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Hear Philly: Frogs Hop Into The Spotlight At Adventure Aquarium

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Red Eyed Tree Frog (Credit: Carrie Hodousek)

Red Eyed Tree Frog (Credit: Carrie Hodousek)

By Carrie Hodousek

CAMDEN, N.J. (CBS) — “Ribbit… ribbit…” is just one of the many sounds coming from behind the glass at Camden’s Adventure Aquarium. The Frogs: Nature’s Messenger exhibition includes frogs from all over the world who have hopped their way into this temporary home until Sunday, April 27th. Visitors can get face-to-face with frogs of all different types, sizes, and colors.

“We have the Amazon Milk Frog, it gets its name from a milky secretion that it produces,” says Matt Ferroni, senior biologist at the aquarium. “We have the Waxy Monkey Frog, which, unlike most frogs, lives in dry-aired regions, so it coats its body with a froggy sunscreen to help protect itself and lock moisture in. We have the Solomon Island Leaf Frog which is large and bright yellow, and also the Poison Dart Frogs which are not actually poisonous in captivity, but full of amazing colors. The Vietnamese Mossy Frog is a master of camouflage.”

Amazon Milk Frog (Credit: Carrie Hodousek)

Amazon Milk Frog (Credit: Carrie Hodousek)

Vietnamese Mossy Frog (Credit: Carrie Hodousek)

Vietnamese Mossy Frog (Credit: Carrie Hodousek)

Red Eyed Tree Frog (Credit: Carrie Hodousek)

Red Eyed Tree Frog (Credit: Carrie Hodousek)

Waxy Monkey Frog (Credit: Carrie Hodousek)

Waxy Monkey Frog (Credit: Carrie Hodousek)

With the small-but-mighty role they play, the exhibit encourages visitors to respect frogs for their importance to the environmental conversation since it opened back in January.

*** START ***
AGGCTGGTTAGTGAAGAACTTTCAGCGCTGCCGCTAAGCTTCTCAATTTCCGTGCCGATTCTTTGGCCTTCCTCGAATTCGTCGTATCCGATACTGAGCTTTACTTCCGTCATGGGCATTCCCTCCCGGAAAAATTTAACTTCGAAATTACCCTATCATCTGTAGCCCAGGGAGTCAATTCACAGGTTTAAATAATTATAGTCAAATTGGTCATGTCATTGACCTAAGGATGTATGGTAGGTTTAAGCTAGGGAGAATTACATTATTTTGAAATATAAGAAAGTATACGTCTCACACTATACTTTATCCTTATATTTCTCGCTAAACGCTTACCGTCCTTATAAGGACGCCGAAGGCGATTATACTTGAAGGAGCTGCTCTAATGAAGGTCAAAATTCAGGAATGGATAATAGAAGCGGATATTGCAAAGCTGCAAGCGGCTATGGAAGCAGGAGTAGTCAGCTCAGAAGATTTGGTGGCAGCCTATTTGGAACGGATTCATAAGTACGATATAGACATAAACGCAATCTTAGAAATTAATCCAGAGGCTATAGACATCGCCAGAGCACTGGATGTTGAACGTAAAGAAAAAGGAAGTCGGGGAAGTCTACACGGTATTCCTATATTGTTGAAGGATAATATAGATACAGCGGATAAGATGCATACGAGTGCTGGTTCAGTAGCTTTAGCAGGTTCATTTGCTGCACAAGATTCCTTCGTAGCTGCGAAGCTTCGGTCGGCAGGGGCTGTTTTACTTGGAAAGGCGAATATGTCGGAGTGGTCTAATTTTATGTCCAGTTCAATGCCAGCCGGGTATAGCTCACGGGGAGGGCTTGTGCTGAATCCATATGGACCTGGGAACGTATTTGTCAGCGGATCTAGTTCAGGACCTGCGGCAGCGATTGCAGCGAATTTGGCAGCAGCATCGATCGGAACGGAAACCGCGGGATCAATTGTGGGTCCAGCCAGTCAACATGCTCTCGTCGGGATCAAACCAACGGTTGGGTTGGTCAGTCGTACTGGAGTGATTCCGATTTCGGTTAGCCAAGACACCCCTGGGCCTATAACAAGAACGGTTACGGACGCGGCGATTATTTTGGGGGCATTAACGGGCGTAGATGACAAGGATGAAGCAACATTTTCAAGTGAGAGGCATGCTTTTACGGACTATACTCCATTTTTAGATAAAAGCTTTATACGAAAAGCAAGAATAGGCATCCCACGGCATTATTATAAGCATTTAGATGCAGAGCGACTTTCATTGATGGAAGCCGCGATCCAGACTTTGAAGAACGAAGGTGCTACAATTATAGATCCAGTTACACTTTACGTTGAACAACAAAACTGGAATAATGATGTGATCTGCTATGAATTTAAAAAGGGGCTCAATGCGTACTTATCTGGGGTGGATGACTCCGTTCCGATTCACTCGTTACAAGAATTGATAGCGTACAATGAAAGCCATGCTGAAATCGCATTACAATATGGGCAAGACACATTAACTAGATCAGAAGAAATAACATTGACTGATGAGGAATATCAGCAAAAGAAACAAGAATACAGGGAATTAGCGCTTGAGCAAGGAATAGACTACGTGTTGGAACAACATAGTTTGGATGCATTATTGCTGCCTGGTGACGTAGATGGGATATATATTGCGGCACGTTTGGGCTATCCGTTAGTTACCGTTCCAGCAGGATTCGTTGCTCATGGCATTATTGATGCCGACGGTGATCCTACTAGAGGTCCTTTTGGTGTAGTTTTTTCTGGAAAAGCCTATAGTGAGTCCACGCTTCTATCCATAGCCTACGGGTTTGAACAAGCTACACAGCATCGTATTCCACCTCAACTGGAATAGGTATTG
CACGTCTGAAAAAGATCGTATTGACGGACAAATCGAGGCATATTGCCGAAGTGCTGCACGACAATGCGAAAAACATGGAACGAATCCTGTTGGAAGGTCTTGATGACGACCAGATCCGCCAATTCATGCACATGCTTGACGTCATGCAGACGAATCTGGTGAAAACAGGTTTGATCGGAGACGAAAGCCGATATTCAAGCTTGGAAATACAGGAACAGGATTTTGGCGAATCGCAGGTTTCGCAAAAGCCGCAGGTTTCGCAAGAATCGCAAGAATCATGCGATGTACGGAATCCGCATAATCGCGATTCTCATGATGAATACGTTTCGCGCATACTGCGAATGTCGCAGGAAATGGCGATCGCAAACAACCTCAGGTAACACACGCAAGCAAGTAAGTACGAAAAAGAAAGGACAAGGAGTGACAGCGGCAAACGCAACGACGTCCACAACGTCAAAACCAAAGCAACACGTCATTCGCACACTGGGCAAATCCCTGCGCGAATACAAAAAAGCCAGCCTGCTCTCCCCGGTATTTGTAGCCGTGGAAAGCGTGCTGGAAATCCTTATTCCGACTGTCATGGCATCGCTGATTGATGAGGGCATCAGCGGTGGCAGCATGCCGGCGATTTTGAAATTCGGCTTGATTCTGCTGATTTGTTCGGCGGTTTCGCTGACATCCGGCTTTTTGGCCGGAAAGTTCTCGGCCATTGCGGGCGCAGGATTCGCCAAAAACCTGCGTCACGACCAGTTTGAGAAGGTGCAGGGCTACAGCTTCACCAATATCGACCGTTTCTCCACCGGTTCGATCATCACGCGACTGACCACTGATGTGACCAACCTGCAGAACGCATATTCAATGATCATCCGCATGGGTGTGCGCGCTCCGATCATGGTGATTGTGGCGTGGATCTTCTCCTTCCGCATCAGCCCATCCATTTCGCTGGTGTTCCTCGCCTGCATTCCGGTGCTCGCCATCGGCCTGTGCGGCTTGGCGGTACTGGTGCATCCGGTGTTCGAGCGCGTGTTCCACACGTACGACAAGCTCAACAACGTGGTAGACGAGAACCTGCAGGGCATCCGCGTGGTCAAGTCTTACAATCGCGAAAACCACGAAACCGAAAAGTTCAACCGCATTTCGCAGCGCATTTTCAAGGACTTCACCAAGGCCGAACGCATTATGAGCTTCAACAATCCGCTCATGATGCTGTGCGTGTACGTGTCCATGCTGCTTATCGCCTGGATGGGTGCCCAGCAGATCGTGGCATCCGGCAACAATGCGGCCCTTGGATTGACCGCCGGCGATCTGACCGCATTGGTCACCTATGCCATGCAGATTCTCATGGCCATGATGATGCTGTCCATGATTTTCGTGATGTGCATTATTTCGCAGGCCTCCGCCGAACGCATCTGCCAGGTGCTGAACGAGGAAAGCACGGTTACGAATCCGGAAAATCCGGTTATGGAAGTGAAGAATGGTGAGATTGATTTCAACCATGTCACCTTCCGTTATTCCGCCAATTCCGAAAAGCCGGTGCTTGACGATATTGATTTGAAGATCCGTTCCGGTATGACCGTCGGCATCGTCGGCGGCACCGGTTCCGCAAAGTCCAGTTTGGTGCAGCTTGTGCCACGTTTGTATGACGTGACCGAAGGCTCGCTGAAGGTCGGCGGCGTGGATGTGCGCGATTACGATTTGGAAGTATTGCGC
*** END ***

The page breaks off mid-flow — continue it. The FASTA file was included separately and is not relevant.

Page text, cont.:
Ferroni says frogs are good bioindicators and can even give us humans hints about what’s wrong with the environment. They do all of their breathing and absorb water through their skin, so if there is pollution nearby, they are the first to indicate that something is wrong. In polluted environments, frogs won’t develop properly during their metamorphosis.

“Two hundred species of frogs have gone extinct in the past 30 years, which is huge considering they’ve been here for 200 million years, so it lets us know that we have a lot of problems with our waterways and air pollution in general,” Ferroni says.

Adventure Aquarium Senior Biologist Matt Ferroni. (Credit: Carrie Hodousek)

Adventure Aquarium Senior Biologist Matt Ferroni. (Credit: Carrie Hodousek)

The process of creating the exhibit happened over the course of months through communicating with zoos and aquariums to see which frogs were available to trade within the community. After going through a 30-day quarantine period to make sure the frogs were free of any parasites, the exhibit was designed to best replicate their natural environment.

“Every few years they’ll discover a new species of frog they haven’t before. Some of these frogs are no bigger than a finger nail,” says Ferroni. “I’m a Poison Dart Frog kind of guy. They’re from all over Central and South America.”

Aquarium marketing representative Leah Ben said her favorite is the African bullfrog. “These frogs are actually the size of a dinner plate!”

African Bullfrog (Credit: Carrie Hodousek)

African Bullfrog (Credit: Carrie Hodousek)

Ben says you can learn more about these frogs at their closing weekend event called Save the Frogs from April 26-27th. Biologists, including Ferroni, are involved with activities, frog talks, and up close presentations. Donations will go directly to frog conservation.

For ticket information, visit Adventure Aquarium’s website.

A look at some of the "Frogs: Nature's Messenger" exhibits. (Credit: Carrie Hodousek)

A look at some of the “Frogs: Nature’s Messenger” exhibits. (Credit: Carrie Hodousek)

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